Laguardia and the Ladies Auxiliary.

On this day in 1954, Ellis Island shuts its doors. The immigration gateway that opened in 1892 processed more than 12 million people with a peak occurring from 1892-1924. The island was name for its owner in the 1770’s, Samuel Ellis.

This Navy Signature fundraising quilt was made by the Ladies Auxiliary, Fleet Reserve Association, Unit No. 5 in Norfolk, Virginia between 1941-42. It contains 35 blocks and over 400 embroidered names, including that of NYC Mayor Fiorella Laguardia. From the age of 25-28 Laguardia, whose father was Italian and whose mother was Jewish of Austrian heritage, worked as an interpreter for the U. S. Immigration Services at Ellis Island.

Detail from Quilt Index record.

Detail from Quilt Index record.

Karen Biedler Alexander of Lopez Island, Washington, owns the quilt and contributed her photos and research to the Quilt Index as part of the Signature Quilt Pilot Project.

View this quilt on The Quilt Index to find out! Read more about its history, design and construction. Be sure to use the zoom tool for a detailed view or click the “See full record” link to see a larger image and all the data entered about that quilt.

Source:
http://www.history.com/this-day-in-history/ellis-island-closes


Quilt Index partners

Amy Milne headshot

Posted by Amy E. Milne
Executive Director, Quilt Alliance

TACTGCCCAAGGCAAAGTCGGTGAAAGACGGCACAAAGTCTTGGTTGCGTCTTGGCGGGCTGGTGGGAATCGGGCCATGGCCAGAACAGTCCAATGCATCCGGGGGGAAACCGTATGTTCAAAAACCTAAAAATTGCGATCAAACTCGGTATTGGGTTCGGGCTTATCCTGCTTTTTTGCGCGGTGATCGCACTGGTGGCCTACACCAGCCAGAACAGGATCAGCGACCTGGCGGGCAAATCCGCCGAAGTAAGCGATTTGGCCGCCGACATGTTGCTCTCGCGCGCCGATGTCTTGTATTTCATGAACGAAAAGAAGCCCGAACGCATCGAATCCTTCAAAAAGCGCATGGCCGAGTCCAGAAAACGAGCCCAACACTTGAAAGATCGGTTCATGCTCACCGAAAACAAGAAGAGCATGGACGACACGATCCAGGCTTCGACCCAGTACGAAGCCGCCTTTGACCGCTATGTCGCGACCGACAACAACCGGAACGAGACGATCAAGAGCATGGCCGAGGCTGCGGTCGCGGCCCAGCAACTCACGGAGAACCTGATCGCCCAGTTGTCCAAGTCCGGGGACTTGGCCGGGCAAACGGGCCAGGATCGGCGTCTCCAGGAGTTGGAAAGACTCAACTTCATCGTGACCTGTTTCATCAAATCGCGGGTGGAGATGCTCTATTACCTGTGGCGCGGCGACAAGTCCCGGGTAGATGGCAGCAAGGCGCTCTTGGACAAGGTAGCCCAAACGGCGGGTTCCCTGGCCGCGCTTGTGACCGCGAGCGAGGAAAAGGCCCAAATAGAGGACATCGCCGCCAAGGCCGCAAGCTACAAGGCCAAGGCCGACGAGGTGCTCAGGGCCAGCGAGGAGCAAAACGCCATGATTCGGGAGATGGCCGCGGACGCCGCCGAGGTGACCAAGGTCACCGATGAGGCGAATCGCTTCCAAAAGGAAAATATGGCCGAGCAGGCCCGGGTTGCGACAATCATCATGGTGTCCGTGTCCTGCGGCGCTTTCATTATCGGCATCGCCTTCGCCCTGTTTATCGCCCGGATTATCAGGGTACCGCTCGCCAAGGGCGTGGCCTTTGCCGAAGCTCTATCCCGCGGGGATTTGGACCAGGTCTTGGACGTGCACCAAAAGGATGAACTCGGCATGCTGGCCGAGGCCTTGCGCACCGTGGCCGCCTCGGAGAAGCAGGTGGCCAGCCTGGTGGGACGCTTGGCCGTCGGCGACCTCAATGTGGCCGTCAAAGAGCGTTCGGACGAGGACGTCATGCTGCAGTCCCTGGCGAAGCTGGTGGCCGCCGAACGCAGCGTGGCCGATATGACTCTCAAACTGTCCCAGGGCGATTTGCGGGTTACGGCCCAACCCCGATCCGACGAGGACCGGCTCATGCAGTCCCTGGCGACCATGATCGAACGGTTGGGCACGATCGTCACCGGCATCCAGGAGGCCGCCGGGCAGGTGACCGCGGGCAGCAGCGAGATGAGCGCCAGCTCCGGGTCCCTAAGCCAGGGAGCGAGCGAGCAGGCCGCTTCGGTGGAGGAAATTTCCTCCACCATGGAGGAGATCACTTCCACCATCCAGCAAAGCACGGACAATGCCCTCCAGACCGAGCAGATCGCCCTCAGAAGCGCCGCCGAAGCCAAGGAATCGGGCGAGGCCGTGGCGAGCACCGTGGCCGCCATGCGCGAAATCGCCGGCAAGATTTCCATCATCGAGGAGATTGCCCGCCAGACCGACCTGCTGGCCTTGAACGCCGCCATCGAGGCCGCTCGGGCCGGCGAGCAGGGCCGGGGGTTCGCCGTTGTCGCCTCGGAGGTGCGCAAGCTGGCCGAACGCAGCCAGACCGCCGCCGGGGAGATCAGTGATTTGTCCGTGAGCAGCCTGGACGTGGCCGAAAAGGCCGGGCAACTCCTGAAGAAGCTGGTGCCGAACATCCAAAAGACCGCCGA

amy.milne@quiltalliance.org

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This entry was posted in On this Day in History Quilts series and tagged , , , by quiltalliance. Bookmark the permalink.

About quiltalliance

The Quilt Alliance is a nonprofit 501c3 organization established in 1993 whose mission is to document, preserve, and share our International quilt heritage by collecting the rich stories that historic and contemporary quilts, and their makers, tell about our nation's diverse peoples and their communities. In support of this mission, the Alliance brings together quilt makers and designers, the quilt industry, quilt scholars and teachers, and quilt collectors to further the following goals: To promote the understanding of the quilt as an important grassroots art form. To make information about quilts available to a broad public. To educate the public about the importance of documenting quilts and quiltmakers so that their stories will not be lost.

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